Interview: Steve Austin of "The Expendables" talks Zakk Wylde and Working With Sylvester Stallone
Tue, 03 Aug 2010 10:18:10
Steve Austin was born for the screen.
While ruling the WWE, "Stone Cold" always had a presence in the ring that couldn't be matched. The champ was an anti-hero in the most classic sense, chugging beer and dispensing the "Stone Cold Stunner" with a reckless abandon that made him a legend in the sport. That style carries over to his turn as Paine in The Expendables. As one of the film's villains, Austin delivers a neck-snapping performance as he goes up against Sylvester Stallone's Barney Ross in some bludgeoningly brilliant sequences.
Steve Austin sat down with ARTISTdirect.com editor and Dolor author Rick Florino for an exclusive interview about becoming Paine for The Expendables, his favorite '80s heavy metal, trading "souvenirs" with Zakk Wylde and so much more.
Was there something about Paine that grabbed you from the second you read the script?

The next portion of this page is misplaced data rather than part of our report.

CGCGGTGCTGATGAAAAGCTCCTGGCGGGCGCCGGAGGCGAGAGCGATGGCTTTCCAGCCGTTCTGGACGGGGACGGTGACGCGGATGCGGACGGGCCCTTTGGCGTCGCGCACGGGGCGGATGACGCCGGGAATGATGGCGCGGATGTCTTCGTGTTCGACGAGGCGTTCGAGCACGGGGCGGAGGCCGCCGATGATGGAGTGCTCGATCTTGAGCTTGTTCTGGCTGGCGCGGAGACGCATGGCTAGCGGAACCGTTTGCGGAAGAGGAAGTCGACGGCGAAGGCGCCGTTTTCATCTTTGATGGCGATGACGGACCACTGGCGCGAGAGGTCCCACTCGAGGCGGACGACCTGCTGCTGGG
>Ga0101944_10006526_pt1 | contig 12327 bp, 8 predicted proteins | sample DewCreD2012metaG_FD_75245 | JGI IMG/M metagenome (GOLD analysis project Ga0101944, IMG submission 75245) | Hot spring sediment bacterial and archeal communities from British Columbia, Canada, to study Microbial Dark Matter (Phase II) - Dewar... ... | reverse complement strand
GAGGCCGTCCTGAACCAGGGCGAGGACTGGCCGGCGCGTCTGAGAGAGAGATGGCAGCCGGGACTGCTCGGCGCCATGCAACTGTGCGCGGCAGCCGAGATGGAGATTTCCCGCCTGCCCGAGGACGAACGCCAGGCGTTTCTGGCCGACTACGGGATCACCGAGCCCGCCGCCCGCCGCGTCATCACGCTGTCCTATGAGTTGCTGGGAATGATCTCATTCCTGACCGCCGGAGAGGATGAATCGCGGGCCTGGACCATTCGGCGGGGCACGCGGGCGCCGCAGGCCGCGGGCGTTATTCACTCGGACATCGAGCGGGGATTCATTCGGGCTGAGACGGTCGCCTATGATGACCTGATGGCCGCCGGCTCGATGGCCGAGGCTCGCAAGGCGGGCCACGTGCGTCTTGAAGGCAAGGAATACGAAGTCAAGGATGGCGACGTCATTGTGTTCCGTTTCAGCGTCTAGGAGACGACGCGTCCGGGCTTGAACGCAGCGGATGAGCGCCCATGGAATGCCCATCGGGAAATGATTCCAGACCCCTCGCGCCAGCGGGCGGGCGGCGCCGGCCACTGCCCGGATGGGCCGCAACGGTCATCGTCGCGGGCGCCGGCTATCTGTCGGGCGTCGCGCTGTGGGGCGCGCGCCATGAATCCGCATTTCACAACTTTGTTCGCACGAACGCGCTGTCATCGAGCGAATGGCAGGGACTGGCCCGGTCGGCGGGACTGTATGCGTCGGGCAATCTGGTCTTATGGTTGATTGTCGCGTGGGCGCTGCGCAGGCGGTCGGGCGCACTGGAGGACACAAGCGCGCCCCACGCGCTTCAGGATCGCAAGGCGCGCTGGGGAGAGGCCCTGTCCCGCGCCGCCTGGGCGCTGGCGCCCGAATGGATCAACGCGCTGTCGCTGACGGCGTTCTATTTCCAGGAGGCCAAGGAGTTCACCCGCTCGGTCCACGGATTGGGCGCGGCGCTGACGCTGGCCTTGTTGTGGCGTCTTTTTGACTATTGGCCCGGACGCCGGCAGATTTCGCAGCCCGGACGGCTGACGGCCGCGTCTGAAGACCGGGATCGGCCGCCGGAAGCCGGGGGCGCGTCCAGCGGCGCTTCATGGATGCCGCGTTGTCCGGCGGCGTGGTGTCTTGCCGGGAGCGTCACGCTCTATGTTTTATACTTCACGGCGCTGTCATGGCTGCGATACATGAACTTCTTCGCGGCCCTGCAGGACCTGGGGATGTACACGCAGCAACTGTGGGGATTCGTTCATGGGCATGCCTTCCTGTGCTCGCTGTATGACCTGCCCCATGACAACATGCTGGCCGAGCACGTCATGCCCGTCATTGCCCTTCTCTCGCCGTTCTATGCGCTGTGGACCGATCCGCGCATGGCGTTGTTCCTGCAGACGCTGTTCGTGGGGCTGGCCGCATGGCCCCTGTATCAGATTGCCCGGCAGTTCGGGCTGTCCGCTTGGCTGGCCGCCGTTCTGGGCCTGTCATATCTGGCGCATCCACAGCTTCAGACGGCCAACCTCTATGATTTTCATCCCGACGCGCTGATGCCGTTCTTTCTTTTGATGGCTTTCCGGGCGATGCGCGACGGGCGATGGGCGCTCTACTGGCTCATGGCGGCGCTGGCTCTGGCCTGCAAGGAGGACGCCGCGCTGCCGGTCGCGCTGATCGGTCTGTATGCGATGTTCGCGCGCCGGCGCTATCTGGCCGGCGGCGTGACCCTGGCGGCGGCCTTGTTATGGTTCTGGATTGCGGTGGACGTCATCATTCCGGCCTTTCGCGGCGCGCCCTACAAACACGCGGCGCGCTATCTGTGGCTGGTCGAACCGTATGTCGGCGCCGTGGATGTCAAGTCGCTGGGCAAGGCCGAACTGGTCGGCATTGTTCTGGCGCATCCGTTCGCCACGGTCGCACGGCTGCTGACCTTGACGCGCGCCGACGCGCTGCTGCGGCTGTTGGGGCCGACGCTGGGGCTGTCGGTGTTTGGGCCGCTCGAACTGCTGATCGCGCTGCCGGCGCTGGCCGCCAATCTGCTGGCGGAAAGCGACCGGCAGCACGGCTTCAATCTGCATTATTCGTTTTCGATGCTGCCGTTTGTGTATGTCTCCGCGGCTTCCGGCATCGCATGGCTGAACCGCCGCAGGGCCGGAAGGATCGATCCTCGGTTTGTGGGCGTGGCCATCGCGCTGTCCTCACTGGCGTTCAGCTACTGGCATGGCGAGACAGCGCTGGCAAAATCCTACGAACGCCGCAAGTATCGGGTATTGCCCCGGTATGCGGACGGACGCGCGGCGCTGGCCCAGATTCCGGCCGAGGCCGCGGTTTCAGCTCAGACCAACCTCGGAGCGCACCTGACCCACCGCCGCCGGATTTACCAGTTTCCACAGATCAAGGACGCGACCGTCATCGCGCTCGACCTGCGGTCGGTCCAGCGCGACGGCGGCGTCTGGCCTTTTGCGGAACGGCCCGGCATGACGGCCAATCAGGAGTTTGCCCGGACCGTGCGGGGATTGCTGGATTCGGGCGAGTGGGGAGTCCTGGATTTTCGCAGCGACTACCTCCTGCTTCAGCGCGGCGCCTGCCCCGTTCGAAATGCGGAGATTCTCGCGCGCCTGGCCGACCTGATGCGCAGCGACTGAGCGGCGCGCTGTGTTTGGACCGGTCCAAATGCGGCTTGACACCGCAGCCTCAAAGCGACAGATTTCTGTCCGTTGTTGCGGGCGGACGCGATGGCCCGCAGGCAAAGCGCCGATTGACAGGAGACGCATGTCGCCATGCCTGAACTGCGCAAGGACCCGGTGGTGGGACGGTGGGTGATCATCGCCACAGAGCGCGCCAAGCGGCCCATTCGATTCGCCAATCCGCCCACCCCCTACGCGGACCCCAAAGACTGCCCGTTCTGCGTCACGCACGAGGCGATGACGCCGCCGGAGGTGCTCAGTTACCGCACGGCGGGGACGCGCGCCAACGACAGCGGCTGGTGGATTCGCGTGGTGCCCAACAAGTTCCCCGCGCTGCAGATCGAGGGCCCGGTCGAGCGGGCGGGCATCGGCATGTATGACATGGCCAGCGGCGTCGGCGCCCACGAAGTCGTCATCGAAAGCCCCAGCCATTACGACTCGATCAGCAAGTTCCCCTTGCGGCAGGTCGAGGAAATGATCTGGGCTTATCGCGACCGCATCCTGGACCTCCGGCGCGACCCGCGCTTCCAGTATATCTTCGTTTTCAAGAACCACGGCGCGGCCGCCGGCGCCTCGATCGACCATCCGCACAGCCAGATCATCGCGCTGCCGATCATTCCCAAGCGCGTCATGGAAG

I was just glad to be a part of the movie. It was a thrill for me to share the screen and spend all that time on set with those guys. I'm a big fan of everyone, but working with Sly was pretty much a dream. Sly told me about who Paine was and what he did. It wasn't like it was going to be dialogue-heavy or anything like that. I've always enjoyed playing villain roles. From my wrestling career, I've always liked being the bad guy. I ended up succeeding tremendously as a good guy—who did bad things. "The Expendables" were cast, so that didn't matter to me. To be able to do Dan Paine and get my foot in the door, I was very excited. The thrill of being there was great. Doing all my scenes with Eric Roberts and watching how Sly directed Eric was a lot of fun because you can see inside Sly's brain. Watching all of his action movies and following his career and now seeing how directs, I see that he's a very specific guy with an artistic flare. He knows exactly what he wants to see from his actors and out of a scene. It's pretty cool to watch that guy's gears move.